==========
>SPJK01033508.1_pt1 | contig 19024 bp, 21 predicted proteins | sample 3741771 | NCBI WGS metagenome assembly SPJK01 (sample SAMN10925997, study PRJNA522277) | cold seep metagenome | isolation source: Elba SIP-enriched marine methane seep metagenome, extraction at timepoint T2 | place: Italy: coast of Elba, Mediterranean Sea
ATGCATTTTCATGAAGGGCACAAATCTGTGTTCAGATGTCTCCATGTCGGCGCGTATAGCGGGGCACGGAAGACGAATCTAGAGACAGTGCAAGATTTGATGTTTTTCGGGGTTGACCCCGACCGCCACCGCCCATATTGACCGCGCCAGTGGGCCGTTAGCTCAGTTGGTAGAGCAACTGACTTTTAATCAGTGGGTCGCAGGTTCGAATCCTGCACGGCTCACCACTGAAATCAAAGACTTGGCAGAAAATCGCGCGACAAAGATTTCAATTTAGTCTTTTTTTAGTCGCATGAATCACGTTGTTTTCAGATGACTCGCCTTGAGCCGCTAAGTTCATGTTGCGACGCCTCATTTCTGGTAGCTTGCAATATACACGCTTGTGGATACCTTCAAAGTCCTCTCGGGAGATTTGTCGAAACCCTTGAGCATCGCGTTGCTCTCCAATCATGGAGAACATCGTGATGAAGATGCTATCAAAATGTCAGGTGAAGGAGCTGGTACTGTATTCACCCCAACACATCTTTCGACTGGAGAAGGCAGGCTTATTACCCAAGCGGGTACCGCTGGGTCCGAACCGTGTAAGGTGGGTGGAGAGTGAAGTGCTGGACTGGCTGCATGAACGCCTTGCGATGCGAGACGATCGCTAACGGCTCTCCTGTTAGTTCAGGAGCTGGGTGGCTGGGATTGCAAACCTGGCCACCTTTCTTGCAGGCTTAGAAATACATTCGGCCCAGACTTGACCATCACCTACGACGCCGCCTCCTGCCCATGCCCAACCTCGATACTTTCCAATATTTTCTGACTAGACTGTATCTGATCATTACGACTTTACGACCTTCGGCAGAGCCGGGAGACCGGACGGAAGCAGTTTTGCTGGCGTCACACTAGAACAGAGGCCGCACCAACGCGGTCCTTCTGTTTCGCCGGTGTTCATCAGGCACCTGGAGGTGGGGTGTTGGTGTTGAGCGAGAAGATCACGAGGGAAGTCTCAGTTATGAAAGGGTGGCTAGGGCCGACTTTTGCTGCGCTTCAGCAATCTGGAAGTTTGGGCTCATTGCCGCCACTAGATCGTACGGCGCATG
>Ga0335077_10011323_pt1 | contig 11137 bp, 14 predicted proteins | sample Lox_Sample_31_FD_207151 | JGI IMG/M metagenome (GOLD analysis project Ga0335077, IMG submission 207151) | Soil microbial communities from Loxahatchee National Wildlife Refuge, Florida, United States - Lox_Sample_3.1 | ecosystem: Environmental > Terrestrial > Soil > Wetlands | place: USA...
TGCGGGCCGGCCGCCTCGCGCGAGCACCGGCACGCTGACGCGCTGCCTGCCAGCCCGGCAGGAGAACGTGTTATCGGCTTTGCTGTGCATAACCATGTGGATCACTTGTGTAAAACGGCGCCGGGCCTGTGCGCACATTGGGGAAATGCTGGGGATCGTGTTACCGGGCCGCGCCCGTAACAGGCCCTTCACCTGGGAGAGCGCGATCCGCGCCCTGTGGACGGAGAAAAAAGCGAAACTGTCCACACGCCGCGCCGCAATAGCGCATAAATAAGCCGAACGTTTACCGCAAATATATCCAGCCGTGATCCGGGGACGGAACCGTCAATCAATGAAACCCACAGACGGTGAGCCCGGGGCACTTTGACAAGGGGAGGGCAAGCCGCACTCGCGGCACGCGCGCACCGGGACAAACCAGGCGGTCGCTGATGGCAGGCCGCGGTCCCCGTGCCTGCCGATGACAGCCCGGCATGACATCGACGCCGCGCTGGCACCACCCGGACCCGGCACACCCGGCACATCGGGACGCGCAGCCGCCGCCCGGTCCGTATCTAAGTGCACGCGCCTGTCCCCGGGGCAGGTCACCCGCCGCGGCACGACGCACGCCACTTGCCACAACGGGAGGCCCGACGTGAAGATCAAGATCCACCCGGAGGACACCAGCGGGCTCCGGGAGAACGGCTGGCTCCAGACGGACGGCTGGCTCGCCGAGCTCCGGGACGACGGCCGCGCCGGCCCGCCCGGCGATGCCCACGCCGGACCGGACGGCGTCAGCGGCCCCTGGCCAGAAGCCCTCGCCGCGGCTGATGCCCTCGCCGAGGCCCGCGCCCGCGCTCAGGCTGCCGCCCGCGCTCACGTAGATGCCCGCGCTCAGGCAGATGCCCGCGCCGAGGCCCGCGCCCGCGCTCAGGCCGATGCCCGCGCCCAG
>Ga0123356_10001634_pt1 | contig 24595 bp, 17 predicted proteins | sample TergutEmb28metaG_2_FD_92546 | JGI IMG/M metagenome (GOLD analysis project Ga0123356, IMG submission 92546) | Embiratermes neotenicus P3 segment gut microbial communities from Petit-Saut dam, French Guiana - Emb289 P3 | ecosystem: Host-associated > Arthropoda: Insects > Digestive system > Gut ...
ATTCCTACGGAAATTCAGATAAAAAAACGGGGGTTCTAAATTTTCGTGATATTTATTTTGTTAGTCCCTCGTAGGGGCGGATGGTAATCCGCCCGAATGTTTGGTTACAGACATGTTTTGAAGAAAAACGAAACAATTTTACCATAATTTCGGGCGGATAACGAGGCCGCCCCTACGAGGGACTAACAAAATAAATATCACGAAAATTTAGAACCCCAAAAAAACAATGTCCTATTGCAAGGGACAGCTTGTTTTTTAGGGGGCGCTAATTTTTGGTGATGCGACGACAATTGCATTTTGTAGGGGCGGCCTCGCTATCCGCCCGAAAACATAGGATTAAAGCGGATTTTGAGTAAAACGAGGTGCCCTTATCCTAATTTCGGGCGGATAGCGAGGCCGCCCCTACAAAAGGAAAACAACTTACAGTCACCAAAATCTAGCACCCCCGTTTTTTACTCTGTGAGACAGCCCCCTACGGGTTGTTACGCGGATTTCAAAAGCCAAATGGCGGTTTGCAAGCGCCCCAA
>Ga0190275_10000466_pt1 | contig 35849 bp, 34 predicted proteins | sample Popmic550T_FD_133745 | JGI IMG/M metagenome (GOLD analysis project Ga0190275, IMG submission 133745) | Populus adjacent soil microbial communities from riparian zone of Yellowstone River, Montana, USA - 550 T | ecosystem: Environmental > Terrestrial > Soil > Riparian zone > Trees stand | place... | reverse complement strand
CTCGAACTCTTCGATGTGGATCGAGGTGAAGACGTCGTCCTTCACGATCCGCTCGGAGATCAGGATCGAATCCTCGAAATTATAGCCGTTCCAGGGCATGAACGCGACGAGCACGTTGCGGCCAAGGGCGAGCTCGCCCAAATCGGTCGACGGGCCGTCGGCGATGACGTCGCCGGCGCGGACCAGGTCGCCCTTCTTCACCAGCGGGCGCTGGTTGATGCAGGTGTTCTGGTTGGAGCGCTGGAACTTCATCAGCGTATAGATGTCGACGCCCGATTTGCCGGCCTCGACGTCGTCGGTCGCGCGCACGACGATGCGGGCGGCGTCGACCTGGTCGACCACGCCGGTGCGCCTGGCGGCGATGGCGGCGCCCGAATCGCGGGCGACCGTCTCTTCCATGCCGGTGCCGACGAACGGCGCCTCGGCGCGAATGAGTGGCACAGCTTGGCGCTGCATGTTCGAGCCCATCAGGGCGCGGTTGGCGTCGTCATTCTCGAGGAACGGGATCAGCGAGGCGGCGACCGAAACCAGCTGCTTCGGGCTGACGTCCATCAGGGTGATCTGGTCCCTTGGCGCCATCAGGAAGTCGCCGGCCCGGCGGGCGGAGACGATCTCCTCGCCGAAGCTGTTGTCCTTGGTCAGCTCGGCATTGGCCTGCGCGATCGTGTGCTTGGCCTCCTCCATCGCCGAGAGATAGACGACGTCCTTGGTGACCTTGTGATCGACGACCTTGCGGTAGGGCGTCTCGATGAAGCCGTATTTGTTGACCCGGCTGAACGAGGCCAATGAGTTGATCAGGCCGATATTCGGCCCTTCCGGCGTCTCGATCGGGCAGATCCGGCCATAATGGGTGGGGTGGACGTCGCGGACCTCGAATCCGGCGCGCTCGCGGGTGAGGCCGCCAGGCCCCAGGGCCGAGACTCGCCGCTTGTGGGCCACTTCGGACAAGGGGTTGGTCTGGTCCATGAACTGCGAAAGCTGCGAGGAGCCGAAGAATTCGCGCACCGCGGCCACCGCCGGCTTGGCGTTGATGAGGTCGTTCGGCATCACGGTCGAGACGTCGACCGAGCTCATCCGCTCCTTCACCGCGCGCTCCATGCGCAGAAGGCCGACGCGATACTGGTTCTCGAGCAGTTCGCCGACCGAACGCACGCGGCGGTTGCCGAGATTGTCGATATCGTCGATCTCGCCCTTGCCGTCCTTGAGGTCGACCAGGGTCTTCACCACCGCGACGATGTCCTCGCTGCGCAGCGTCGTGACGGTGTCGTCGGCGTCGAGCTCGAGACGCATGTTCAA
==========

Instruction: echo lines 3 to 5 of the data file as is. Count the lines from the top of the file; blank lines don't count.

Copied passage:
>Ga0335077_10011323_pt1 | contig 11137 bp, 14 predicted proteins | sample Lox_Sample_31_FD_207151 | JGI IMG/M metagenome (GOLD analysis project Ga0335077, IMG submission 207151) | Soil microbial communities from Loxahatchee National Wildlife Refuge, Florida, United States - Lox_Sample_3.1 | ecosystem: Environmental > Terrestrial > Soil > Wetlands | place: USA...
TGCGGGCCGGCCGCCTCGCGCGAGCACCGGCACGCTGACGCGCTGCCTGCCAGCCCGGCAGGAGAACGTGTTATCGGCTTTGCTGTGCATAACCATGTGGATCACTTGTGTAAAACGGCGCCGGGCCTGTGCGCACATTGGGGAAATGCTGGGGATCGTGTTACCGGGCCGCGCCCGTAACAGGCCCTTCACCTGGGAGAGCGCGATCCGCGCCCTGTGGACGGAGAAAAAAGCGAAACTGTCCACACGCCGCGCCGCAATAGCGCATAAATAAGCCGAACGTTTACCGCAAATATATCCAGCCGTGATCCGGGGACGGAACCGTCAATCAATGAAACCCACAGACGGTGAGCCCGGGGCACTTTGACAAGGGGAGGGCAAGCCGCACTCGCGGCACGCGCGCACCGGGACAAACCAGGCGGTCGCTGATGGCAGGCCGCGGTCCCCGTGCCTGCCGATGACAGCCCGGCATGACATCGACGCCGCGCTGGCACCACCCGGACCCGGCACACCCGGCACATCGGGACGCGCAGCCGCCGCCCGGTCCGTATCTAAGTGCACGCGCCTGTCCCCGGGGCAGGTCACCCGCCGCGGCACGACGCACGCCACTTGCCACAACGGGAGGCCCGACGTGAAGATCAAGATCCACCCGGAGGACACCAGCGGGCTCCGGGAGAACGGCTGGCTCCAGACGGACGGCTGGCTCGCCGAGCTCCGGGACGACGGCCGCGCCGGCCCGCCCGGCGATGCCCACGCCGGACCGGACGGCGTCAGCGGCCCCTGGCCAGAAGCCCTCGCCGCGGCTGATGCCCTCGCCGAGGCCCGCGCCCGCGCTCAGGCTGCCGCCCGCGCTCACGTAGATGCCCGCGCTCAGGCAGATGCCCGCGCCGAGGCCCGCGCCCGCGCTCAGGCCGATGCCCGCGCCCAG
>Ga0123356_10001634_pt1 | contig 24595 bp, 17 predicted proteins | sample TergutEmb28metaG_2_FD_92546 | JGI IMG/M metagenome (GOLD analysis project Ga0123356, IMG submission 92546) | Embiratermes neotenicus P3 segment gut microbial communities from Petit-Saut dam, French Guiana - Emb289 P3 | ecosystem: Host-associated > Arthropoda: Insects > Digestive system > Gut ...